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Colorado Agriculture in the Classroom

Agricultural Literacy Curriculum Matrix

Lesson Plan

A Garden Plot: The Tale of Peter Rabbit

Grade Level
K - 2

Students identify foods grown in a garden, observe various types of seed, and grow their own "milk jug" garden. Students listen to the Tale of Peter Rabbit, by Beatrix Potter and investigate produce that is grown in gardens or on farms. Grades K-2

Estimated Time
Four 20-minute story-reading sessions, Five 40-minute sessions, Ten 10-minute garden care and journaling sessions
Materials Needed


  • Books by Beatrix Potter
  • Markers, crayons, colored pencils, pastels, water colors, or gel pens

Activity 1: Let's Read Some Books

  • The Tale of Peter Rabbit and other books by Beatrice Potter  

Activity 2: Rabbits

  • "Bunny Hop" music and music player (optional)
  • Broad-tipped markers in assorted colors
  • Food for "Rabbit Food Taste Test"- Parsley, Lettuce, Carrots with tops, beets, radishes, peas
  • Masking Tape
  • Scissors

Activity 3: The Garden

  • Butcher paper
  • Clear contact paper or laminating equipment
  • Gravel
  • Index Cards (unlined)
  • Colored Pencils
  • Duct tape or masking tape
  • One-gallon plastic milk jugs with top cut off (1 per student)
  • Seed packets with seeds such as pumpkin, zucchini, radish, turnip, carrot, basil, and parsley
  • Soil
  • Sunny outdoor location for gardens
  • Tongue depressors
  • Watering equipment
  • Journals

Beatrix Potter: a children's book author

fruit: the part of a plant that develops from the flower and contains the seeds of the plant

garden: an area of land for the use of growing fruits, vegetables and flowers

grain: the edible seed or seed-like fruit of grasses that are cereals (such as wheat, corn, and rice)

vegetable: any edible part of a plant that does not contain seeds

Did You Know?
  • Bees are helpful to gardens to pollinate plants. They also can tell us when it might rain because they will return to their hive.1
  • There are many types of gardens. Some gardens grow fruits and vegetables to eat, but other gardens grow flowers or are designed to attract butterflies. 1
  • Children who have participated in growing a garden are more likely to eat healthy foods like fruits and vegetables.2
Background Agricultural Connections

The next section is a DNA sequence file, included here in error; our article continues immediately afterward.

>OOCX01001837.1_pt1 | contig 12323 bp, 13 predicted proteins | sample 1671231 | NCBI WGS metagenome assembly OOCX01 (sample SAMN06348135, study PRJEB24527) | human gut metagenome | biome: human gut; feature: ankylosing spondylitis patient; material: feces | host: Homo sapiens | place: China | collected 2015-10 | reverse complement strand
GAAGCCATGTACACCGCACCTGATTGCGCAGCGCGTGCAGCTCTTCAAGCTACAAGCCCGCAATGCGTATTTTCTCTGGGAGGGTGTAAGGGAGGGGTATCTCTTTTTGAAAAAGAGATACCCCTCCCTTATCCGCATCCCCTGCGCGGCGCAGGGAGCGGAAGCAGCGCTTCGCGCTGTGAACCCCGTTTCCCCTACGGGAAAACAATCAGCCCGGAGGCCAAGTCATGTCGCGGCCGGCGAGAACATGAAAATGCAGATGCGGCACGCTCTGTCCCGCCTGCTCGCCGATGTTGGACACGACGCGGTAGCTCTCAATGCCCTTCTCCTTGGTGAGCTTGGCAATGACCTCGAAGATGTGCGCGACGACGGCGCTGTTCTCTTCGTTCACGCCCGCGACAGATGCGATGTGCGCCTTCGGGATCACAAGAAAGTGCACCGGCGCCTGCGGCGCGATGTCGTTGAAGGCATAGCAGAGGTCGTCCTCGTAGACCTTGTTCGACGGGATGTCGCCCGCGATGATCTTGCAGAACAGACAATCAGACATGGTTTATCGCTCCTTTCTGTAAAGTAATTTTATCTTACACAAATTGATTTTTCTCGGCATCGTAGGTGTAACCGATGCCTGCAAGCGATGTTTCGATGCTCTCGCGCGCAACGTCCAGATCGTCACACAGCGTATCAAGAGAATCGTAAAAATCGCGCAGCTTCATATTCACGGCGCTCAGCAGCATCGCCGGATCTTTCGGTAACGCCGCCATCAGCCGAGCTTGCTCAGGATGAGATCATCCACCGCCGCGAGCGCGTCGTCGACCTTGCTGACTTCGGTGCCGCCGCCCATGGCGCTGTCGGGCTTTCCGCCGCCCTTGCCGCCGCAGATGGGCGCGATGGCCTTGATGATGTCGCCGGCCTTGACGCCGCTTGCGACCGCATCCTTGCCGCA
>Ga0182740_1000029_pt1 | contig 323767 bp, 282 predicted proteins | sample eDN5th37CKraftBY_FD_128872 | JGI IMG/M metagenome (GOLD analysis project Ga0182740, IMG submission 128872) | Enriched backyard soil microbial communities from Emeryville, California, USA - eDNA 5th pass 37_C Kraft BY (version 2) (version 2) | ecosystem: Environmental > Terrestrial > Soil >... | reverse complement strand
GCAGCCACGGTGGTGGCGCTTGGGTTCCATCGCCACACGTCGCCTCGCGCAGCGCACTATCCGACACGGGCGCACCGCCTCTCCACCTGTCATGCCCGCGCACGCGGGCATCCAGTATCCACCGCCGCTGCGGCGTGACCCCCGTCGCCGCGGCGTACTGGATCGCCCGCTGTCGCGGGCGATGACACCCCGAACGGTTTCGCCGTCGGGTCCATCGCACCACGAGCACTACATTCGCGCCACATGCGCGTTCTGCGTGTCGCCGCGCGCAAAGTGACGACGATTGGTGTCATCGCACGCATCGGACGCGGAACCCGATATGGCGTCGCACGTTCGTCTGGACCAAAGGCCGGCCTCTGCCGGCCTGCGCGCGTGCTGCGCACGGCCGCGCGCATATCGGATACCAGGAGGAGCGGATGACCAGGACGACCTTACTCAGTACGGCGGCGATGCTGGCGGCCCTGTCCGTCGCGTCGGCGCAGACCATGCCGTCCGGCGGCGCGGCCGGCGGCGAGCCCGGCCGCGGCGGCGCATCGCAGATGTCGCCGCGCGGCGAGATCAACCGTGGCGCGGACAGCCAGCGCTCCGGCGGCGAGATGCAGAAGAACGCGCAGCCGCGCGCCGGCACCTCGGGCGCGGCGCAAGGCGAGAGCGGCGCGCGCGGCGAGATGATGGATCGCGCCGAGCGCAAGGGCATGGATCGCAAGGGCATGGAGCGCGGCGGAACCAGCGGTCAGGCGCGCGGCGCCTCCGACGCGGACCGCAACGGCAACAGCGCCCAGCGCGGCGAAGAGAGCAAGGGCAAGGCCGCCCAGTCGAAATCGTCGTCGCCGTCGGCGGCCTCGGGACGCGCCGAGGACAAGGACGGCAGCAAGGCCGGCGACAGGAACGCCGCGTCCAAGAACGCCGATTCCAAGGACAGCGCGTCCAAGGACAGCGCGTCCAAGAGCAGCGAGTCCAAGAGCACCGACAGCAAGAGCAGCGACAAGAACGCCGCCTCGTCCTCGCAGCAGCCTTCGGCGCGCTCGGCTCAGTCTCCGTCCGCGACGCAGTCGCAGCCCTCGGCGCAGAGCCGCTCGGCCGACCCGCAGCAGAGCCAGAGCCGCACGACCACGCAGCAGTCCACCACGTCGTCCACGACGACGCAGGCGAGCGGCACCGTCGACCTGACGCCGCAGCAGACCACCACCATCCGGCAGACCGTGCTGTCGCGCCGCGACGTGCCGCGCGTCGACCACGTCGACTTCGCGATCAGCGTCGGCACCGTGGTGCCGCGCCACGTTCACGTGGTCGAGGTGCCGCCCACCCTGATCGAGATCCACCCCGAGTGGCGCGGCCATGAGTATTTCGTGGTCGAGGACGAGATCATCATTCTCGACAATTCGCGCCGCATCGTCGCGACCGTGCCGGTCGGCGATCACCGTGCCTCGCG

Our food, particularly the fruits, vegetables, and grain we eat are grown in the soil. Sometimes food is grown in individual gardens.  Other times it is grown on large farms and sold through farmer's markets and grocery stores.

Gardens need sunshine, warmth, moisture and time to yield fruits, vegetables, and grains. We eat the stems, leaves, seeds, and/or fruit of garden plants to obtain nutrients and energy for a healthy diet.

Beatrix Potter lived with her parents in London, England. During her era, young women grew up and stayed at home with their parents until they were married. This is what Miss Potter did. The top floor of the Potter home, which was originally the nursery, became Beatrix Potters studio, where she drew, and kept her artwork and pets. She was a fine artist and enjoyed using her pets as models. Her first book, The Tale of Peter Rabbit, was originally a fold-out story card, which she wrote and drew for a friends ill child. Her friend suggested that she make it into a book and have it published. This she did. Keeping in mind that children have small hands, all of Potters books were very small. Collections of Miss Potter's pocket-sized storybooks, with unique green covers, can still be borrowed from public libraries today.

  1. Share information about a very special author, Beatrix Potter. Some facts about her life are stated in the Background Agricultural Connections section of the lesson. Other information about Beatrix Potter can be obtained from her books.
  2. Without reading the stories, show the students a couple of Beatrix Potter storybooks. Allow students to observe her artwork and the medium she used for her drawings. Mention that illustrators choose which medium they would like to work with—pastels, crayons, water colors, etc.
  3. Distribute one piece of unlined white paper to each student. Have the children select a medium for their artwork (crayons, markers, gel pens, pastels, colored pencils) and then draw a picture of an animal they might use as a character in a book they author.
Explore and Explain

Activity One: Let's Read Some Books

  1. Throughout the next week, read and discuss several of Beatrix Potter's books including The Tale of Peter Rabbit.
  2. After reading each story, select a language arts topic to develop with your students. Have the children:
    • Point to details they see in pictures.
    • State descriptive words they heard in the story.
    • Identify the front cover, back cover, title page, author, and illustrator of the book. Point to upper and lower case letters you are working on.
    • Show classmates specific words you ask them to find on a page.
    • Tell you which parts of the story could be real and which parts are pretend.

Activity Two:  Rabbits

  1. Make a scatter graph of things your students already know about rabbits.
  2. If possible, invite 4-H or FFA rabbit owners to share their rabbits with your class. Discuss eating habits, diet, breeds, behaviors and care. Perhaps one of your students has a rabbit that can be brought to class.
  3. Teach and practice the "Bunny Hop" dance routine.
  4. Have a Rabbit Food Taste Test where the children try different kinds of rabbit food (lettuce, parsley, etc.). Record taste test results on graphs you prepare similar to the diagram below.